In line with LIDW’s promise to deliver exceptional events focusing on international dispute resolution (and London) and give a voice to inhouse lawyers, its eleventh session – on 12 May 2021 – concentrated on corporate counsel’s priorities when navigating global disputes. Kai-Uwe Karl and Loukas Mistelis elegantly moderated the discussion. The speakers – Stephan Balthasar, Glenn Baumgarten, Teresa Garcia-Reyes, Alison Pearsall – brought to the table their views and practical insights on different topics. The discussion focused on litigation, arbitration, and mediation; how to streamline arbitration proceedings to reduce costs and delays; London as an arbitral seat, and whether Brexit might impact it.1) There was another session focusing on the relationship of the in-house lawyer with external counsel and several other sessions also had in-house lawyers as speakers.
As a starting point, in a comparative fashion, the panel discussed the choice between arbitration and court proceedings. For example, Teresa Garcia-Reyes discussed arbitration proceedings’ flexibility and predictability. In terms of flexibility, she referred to the parties’ ability to agree on procedural aspects – the confidential character of the proceedings being a good case on point. Concerning predictability, she mentioned the possibility of using known procedures, which leads to predictable results.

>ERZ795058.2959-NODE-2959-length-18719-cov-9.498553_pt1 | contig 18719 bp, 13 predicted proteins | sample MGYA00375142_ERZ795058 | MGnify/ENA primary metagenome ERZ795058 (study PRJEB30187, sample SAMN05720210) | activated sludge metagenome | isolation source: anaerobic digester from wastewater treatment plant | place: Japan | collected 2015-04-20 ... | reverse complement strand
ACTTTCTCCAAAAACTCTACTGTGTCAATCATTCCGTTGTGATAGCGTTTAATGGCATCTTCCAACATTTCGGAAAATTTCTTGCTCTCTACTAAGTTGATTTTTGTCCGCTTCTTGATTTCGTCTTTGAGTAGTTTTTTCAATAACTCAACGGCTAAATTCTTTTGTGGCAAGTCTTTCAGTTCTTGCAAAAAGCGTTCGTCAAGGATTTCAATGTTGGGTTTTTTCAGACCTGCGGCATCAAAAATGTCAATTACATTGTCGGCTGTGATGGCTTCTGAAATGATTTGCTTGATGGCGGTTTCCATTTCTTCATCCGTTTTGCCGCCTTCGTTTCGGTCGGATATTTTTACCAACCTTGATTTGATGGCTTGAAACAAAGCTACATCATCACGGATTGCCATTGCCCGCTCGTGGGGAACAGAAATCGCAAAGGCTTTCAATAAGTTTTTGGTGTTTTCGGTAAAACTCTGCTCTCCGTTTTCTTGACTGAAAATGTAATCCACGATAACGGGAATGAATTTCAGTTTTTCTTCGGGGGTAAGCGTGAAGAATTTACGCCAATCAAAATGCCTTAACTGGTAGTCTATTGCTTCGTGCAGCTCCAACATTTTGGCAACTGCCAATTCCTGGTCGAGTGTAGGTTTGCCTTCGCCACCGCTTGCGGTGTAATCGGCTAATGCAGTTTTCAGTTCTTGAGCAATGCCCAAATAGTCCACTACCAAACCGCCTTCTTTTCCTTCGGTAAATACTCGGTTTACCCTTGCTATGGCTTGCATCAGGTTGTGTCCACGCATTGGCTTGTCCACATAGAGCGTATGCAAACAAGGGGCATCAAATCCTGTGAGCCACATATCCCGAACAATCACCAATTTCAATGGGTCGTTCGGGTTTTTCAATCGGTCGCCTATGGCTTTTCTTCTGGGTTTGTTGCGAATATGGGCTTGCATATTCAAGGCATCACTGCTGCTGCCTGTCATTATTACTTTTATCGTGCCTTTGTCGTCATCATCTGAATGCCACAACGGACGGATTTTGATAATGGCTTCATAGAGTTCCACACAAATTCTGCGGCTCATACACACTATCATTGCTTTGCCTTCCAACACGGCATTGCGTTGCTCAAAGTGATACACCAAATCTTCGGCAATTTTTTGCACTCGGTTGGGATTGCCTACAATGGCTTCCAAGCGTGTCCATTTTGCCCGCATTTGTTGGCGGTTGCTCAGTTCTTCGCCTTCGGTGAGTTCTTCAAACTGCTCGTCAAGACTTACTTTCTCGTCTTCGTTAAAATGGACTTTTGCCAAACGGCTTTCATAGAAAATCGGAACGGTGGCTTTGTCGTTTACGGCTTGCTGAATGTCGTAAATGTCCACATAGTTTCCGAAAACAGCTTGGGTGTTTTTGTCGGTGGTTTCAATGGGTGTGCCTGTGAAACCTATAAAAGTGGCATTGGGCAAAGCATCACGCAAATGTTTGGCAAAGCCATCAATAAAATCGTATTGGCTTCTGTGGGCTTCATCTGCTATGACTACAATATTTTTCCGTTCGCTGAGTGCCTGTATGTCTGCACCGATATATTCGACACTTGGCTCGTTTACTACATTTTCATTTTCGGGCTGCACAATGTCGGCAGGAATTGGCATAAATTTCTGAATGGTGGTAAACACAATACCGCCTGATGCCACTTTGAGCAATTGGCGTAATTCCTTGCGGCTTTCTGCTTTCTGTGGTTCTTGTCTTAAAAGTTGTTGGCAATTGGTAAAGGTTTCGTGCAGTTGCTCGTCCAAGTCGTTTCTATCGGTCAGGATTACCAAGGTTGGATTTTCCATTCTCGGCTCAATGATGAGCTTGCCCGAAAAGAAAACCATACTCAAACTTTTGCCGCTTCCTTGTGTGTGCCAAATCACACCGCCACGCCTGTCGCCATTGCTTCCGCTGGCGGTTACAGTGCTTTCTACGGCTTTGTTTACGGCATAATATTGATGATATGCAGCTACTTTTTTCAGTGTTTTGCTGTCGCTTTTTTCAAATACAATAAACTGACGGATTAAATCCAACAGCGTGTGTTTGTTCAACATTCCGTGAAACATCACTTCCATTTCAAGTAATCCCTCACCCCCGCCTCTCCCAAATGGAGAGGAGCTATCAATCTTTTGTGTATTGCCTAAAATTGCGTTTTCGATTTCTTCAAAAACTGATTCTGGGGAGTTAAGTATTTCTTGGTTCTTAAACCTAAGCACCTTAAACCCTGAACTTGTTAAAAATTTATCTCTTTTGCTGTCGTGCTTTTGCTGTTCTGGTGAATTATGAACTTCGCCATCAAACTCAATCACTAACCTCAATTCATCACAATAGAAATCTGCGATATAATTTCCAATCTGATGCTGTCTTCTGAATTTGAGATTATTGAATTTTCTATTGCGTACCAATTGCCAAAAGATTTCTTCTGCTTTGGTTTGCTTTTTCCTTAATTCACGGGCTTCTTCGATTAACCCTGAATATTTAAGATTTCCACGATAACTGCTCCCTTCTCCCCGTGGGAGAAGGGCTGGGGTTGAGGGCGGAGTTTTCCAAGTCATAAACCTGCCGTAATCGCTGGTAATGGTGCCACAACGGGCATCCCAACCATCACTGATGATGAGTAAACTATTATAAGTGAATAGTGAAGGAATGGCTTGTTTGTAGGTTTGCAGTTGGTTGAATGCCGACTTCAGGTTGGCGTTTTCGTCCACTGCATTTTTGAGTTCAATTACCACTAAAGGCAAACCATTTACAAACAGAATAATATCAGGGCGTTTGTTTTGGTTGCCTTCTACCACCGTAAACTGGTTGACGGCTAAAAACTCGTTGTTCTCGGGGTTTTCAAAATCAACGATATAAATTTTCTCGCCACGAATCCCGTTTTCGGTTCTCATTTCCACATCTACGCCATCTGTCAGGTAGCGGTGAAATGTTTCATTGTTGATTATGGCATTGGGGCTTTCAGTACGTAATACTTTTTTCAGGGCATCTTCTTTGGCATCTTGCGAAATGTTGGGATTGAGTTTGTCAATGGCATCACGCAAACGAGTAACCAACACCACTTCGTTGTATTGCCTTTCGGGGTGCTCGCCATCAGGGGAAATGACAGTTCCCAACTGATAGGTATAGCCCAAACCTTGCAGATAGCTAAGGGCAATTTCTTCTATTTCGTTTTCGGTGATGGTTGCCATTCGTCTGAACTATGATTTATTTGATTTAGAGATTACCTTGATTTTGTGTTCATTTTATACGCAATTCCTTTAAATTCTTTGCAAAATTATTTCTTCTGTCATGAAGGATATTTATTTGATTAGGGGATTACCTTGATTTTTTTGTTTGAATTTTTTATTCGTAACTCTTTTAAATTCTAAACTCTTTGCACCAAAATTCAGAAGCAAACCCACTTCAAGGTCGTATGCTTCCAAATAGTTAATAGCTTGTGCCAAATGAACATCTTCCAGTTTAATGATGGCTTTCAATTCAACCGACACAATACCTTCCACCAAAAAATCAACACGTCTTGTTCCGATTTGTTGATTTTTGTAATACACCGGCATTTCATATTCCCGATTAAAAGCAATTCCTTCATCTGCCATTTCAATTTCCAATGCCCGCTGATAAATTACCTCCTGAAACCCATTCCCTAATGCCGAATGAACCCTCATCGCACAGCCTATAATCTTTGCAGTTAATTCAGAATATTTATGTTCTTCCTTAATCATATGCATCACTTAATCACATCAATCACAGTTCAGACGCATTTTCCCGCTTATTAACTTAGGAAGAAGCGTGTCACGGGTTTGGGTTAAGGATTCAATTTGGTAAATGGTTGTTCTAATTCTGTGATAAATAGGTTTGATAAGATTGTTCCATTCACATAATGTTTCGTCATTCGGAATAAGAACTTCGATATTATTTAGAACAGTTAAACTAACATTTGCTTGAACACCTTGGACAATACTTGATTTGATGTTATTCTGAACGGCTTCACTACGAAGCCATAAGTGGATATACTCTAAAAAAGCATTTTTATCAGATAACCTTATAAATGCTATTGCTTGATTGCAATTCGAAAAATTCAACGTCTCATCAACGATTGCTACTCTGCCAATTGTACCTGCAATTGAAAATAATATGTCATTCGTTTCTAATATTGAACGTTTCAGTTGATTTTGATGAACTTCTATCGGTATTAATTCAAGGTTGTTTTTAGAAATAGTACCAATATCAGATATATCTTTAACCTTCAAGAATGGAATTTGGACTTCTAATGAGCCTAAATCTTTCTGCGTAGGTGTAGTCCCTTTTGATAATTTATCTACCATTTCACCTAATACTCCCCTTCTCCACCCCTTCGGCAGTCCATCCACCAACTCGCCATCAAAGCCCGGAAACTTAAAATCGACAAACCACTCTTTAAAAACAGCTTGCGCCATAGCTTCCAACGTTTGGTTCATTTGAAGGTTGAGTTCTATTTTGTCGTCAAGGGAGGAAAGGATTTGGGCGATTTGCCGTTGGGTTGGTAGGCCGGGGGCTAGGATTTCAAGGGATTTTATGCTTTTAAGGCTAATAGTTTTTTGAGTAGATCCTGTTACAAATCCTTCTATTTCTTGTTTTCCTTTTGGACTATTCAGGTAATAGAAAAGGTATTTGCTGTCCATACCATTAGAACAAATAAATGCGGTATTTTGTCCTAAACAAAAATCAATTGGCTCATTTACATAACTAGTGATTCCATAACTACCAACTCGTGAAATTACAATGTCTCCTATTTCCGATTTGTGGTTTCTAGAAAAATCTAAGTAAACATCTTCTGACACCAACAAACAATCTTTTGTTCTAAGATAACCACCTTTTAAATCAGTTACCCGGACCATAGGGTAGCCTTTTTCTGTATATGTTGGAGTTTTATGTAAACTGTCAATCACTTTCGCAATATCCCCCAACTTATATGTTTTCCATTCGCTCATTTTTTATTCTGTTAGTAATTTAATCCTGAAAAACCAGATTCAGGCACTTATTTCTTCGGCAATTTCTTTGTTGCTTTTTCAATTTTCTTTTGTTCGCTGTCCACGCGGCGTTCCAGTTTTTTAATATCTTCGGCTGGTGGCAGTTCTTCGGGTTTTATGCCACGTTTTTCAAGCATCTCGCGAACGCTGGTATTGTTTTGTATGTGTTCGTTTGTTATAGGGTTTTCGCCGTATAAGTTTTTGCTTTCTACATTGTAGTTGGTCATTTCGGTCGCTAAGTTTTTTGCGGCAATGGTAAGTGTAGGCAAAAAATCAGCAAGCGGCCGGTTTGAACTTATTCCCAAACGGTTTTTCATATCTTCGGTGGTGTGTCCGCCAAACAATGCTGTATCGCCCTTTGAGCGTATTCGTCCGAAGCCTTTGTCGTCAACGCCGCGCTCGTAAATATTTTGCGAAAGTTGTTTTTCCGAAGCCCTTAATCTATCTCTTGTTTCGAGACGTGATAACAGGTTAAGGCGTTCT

Stephan Balthasar focused on what disputes might be more suitable for arbitration than court proceedings. For example, court proceedings might be more suitable for small and less complex disputes, while more complex and bigger cases might require arbitration and the expertise arbitrators bring about. He also noted that in some instances, when drafting contracts, arbitration may be the only common denominator between the parties, who are willing to avoid their respective national courts. Similarly, Alison Pearsall mentioned that parties consider whether arbitration proceedings might be the best option for any potential future disputes at the time of drafting contracts – with the important insight that most contracts are drafted by business teams and not by in-house dispute lawyers. The possibility of selecting arbitrators with expertise in certain industries would very much weigh in favour of arbitration.
The discussion then moved to the role of mediation in the context of arbitration and why, notwithstanding the confidentiality of mediation proceedings, it appears a great deal of work needs to be done further to promote mediation for the settlement of business disputes. The panel considered whether mediation is only a formal step and when parties should use it. In answering these questions, Glenn Baumgarten suggested that measuring the success of mediation is not an easy task and that the success of a mediation might at times occur at a later stage of the proceedings. Indeed, attempts to mediate disputes early in the process might prove very useful at a later stage. However, this is a result, which is not in line with the need of settling disputes efficiently. Further, he touched upon advocacy in mediations and briefly considered how to incentivise external counsel to conduct meditation successfully.